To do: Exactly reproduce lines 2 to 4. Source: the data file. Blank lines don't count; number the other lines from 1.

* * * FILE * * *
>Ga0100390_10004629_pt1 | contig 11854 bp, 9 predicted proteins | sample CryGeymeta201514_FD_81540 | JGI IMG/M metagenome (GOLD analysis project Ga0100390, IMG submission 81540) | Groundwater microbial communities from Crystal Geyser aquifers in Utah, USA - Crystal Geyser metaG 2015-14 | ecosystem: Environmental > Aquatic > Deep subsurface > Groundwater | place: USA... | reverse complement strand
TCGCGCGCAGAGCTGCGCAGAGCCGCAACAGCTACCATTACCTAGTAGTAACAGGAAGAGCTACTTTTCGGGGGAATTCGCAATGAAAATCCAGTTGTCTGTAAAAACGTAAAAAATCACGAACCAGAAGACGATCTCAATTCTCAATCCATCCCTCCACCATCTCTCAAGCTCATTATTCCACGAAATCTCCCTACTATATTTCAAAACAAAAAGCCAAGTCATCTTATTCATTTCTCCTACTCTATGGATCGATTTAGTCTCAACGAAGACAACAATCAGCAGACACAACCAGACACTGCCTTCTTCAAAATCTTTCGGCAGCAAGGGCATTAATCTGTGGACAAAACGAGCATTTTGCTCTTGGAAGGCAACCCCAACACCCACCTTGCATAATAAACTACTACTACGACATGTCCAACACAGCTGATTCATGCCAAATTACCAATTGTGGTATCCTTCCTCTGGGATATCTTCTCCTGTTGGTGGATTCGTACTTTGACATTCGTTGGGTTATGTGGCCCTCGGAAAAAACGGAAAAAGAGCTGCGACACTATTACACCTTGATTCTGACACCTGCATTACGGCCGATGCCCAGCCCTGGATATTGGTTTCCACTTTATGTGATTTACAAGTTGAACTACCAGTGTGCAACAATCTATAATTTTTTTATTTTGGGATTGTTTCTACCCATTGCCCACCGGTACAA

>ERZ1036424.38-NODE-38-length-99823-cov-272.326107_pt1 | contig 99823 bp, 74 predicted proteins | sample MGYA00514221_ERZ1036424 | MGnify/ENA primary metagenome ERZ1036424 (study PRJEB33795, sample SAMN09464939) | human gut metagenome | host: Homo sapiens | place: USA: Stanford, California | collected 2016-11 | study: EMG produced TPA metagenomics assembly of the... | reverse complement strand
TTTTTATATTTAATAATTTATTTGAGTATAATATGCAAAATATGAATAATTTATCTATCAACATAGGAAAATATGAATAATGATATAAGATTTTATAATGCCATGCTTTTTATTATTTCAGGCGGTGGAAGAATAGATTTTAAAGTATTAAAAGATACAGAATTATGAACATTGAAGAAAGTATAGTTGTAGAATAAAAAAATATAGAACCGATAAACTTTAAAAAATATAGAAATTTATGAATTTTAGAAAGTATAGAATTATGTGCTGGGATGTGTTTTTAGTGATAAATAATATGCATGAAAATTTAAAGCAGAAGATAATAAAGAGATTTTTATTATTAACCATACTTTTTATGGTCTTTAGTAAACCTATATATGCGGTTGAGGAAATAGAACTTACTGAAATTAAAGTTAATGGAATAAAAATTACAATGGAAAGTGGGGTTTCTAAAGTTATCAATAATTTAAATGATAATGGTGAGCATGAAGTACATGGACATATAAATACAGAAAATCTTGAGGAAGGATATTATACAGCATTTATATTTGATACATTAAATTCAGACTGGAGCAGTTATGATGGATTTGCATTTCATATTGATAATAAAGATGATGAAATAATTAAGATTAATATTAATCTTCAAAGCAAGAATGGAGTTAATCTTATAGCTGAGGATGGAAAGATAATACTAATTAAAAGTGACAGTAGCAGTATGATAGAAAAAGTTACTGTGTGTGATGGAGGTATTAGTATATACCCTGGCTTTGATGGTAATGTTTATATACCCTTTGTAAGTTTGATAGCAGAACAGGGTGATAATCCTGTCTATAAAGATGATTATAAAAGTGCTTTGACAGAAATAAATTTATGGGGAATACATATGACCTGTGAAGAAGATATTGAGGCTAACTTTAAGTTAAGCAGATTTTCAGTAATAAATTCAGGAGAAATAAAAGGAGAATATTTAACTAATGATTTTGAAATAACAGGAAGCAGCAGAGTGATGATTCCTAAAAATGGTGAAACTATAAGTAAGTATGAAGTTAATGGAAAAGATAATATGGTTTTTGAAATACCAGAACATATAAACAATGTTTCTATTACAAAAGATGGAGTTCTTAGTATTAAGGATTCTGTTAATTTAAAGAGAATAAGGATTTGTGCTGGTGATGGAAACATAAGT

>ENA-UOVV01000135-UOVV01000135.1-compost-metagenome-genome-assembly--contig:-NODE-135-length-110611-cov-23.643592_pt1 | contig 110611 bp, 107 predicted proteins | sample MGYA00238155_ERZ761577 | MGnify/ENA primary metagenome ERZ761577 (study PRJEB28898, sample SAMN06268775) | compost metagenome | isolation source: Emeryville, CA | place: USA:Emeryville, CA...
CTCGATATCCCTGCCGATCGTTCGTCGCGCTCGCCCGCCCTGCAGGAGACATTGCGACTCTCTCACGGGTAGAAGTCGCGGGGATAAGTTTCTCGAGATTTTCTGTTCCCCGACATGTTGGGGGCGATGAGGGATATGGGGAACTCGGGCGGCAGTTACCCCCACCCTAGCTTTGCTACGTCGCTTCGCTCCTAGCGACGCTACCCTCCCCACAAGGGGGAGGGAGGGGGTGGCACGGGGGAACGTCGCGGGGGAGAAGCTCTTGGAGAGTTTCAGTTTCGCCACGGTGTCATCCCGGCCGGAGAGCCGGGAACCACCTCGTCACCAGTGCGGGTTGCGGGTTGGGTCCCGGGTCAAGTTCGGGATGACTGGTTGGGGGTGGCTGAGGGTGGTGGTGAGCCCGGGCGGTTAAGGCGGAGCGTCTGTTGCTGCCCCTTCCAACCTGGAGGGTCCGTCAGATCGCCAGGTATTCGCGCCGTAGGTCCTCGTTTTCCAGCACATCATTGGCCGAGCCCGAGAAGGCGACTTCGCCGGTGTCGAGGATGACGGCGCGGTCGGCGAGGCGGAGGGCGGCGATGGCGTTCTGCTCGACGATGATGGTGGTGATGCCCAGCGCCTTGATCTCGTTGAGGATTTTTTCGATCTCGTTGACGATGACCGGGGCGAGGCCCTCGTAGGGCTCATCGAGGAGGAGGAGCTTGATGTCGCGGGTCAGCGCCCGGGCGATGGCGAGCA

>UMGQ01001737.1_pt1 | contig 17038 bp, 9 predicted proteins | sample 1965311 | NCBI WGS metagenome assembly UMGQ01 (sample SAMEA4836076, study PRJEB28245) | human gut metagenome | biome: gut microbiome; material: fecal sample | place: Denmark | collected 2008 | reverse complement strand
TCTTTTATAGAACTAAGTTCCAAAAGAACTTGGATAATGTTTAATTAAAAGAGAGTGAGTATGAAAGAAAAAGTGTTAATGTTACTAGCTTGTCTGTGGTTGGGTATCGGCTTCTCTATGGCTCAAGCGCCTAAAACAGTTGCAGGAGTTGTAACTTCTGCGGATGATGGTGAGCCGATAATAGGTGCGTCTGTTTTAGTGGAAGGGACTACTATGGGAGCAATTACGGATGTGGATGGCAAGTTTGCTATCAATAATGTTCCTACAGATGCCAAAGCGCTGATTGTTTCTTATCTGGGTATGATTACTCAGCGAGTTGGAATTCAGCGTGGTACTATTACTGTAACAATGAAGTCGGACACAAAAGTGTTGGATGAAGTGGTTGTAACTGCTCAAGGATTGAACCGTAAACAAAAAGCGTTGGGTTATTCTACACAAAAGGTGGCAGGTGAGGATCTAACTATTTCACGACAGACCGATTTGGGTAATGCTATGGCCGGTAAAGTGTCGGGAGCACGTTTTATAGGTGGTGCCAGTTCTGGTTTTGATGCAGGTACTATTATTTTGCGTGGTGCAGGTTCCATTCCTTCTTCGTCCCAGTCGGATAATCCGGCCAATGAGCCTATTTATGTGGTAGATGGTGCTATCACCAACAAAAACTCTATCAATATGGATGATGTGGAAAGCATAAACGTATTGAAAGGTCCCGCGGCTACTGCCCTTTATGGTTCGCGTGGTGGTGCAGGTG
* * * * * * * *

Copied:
TCGCGCGCAGAGCTGCGCAGAGCCGCAACAGCTACCATTACCTAGTAGTAACAGGAAGAGCTACTTTTCGGGGGAATTCGCAATGAAAATCCAGTTGTCTGTAAAAACGTAAAAAATCACGAACCAGAAGACGATCTCAATTCTCAATCCATCCCTCCACCATCTCTCAAGCTCATTATTCCACGAAATCTCCCTACTATATTTCAAAACAAAAAGCCAAGTCATCTTATTCATTTCTCCTACTCTATGGATCGATTTAGTCTCAACGAAGACAACAATCAGCAGACACAACCAGACACTGCCTTCTTCAAAATCTTTCGGCAGCAAGGGCATTAATCTGTGGACAAAACGAGCATTTTGCTCTTGGAAGGCAACCCCAACACCCACCTTGCATAATAAACTACTACTACGACATGTCCAACACAGCTGATTCATGCCAAATTACCAATTGTGGTATCCTTCCTCTGGGATATCTTCTCCTGTTGGTGGATTCGTACTTTGACATTCGTTGGGTTATGTGGCCCTCGGAAAAAACGGAAAAAGAGCTGCGACACTATTACACCTTGATTCTGACACCTGCATTACGGCCGATGCCCAGCCCTGGATATTGGTTTCCACTTTATGTGATTTACAAGTTGAACTACCAGTGTGCAACAATCTATAATTTTTTTATTTTGGGATTGTTTCTACCCATTGCCCACCGGTACAA

>ERZ1036424.38-NODE-38-length-99823-cov-272.326107_pt1 | contig 99823 bp, 74 predicted proteins | sample MGYA00514221_ERZ1036424 | MGnify/ENA primary metagenome ERZ1036424 (study PRJEB33795, sample SAMN09464939) | human gut metagenome | host: Homo sapiens | place: USA: Stanford, California | collected 2016-11 | study: EMG produced TPA metagenomics assembly of the... | reverse complement strand
TTTTTATATTTAATAATTTATTTGAGTATAATATGCAAAATATGAATAATTTATCTATCAACATAGGAAAATATGAATAATGATATAAGATTTTATAATGCCATGCTTTTTATTATTTCAGGCGGTGGAAGAATAGATTTTAAAGTATTAAAAGATACAGAATTATGAACATTGAAGAAAGTATAGTTGTAGAATAAAAAAATATAGAACCGATAAACTTTAAAAAATATAGAAATTTATGAATTTTAGAAAGTATAGAATTATGTGCTGGGATGTGTTTTTAGTGATAAATAATATGCATGAAAATTTAAAGCAGAAGATAATAAAGAGATTTTTATTATTAACCATACTTTTTATGGTCTTTAGTAAACCTATATATGCGGTTGAGGAAATAGAACTTACTGAAATTAAAGTTAATGGAATAAAAATTACAATGGAAAGTGGGGTTTCTAAAGTTATCAATAATTTAAATGATAATGGTGAGCATGAAGTACATGGACATATAAATACAGAAAATCTTGAGGAAGGATATTATACAGCATTTATATTTGATACATTAAATTCAGACTGGAGCAGTTATGATGGATTTGCATTTCATATTGATAATAAAGATGATGAAATAATTAAGATTAATATTAATCTTCAAAGCAAGAATGGAGTTAATCTTATAGCTGAGGATGGAAAGATAATACTAATTAAAAGTGACAGTAGCAGTATGATAGAAAAAGTTACTGTGTGTGATGGAGGTATTAGTATATACCCTGGCTTTGATGGTAATGTTTATATACCCTTTGTAAGTTTGATAGCAGAACAGGGTGATAATCCTGTCTATAAAGATGATTATAAAAGTGCTTTGACAGAAATAAATTTATGGGGAATACATATGACCTGTGAAGAAGATATTGAGGCTAACTTTAAGTTAAGCAGATTTTCAGTAATAAATTCAGGAGAAATAAAAGGAGAATATTTAACTAATGATTTTGAAATAACAGGAAGCAGCAGAGTGATGATTCCTAAAAATGGTGAAACTATAAGTAAGTATGAAGTTAATGGAAAAGATAATATGGTTTTTGAAATACCAGAACATATAAACAATGTTTCTATTACAAAAGATGGAGTTCTTAGTATTAAGGATTCTGTTAATTTAAAGAGAATAAGGATTTGTGCTGGTGATGGAAACATAAGT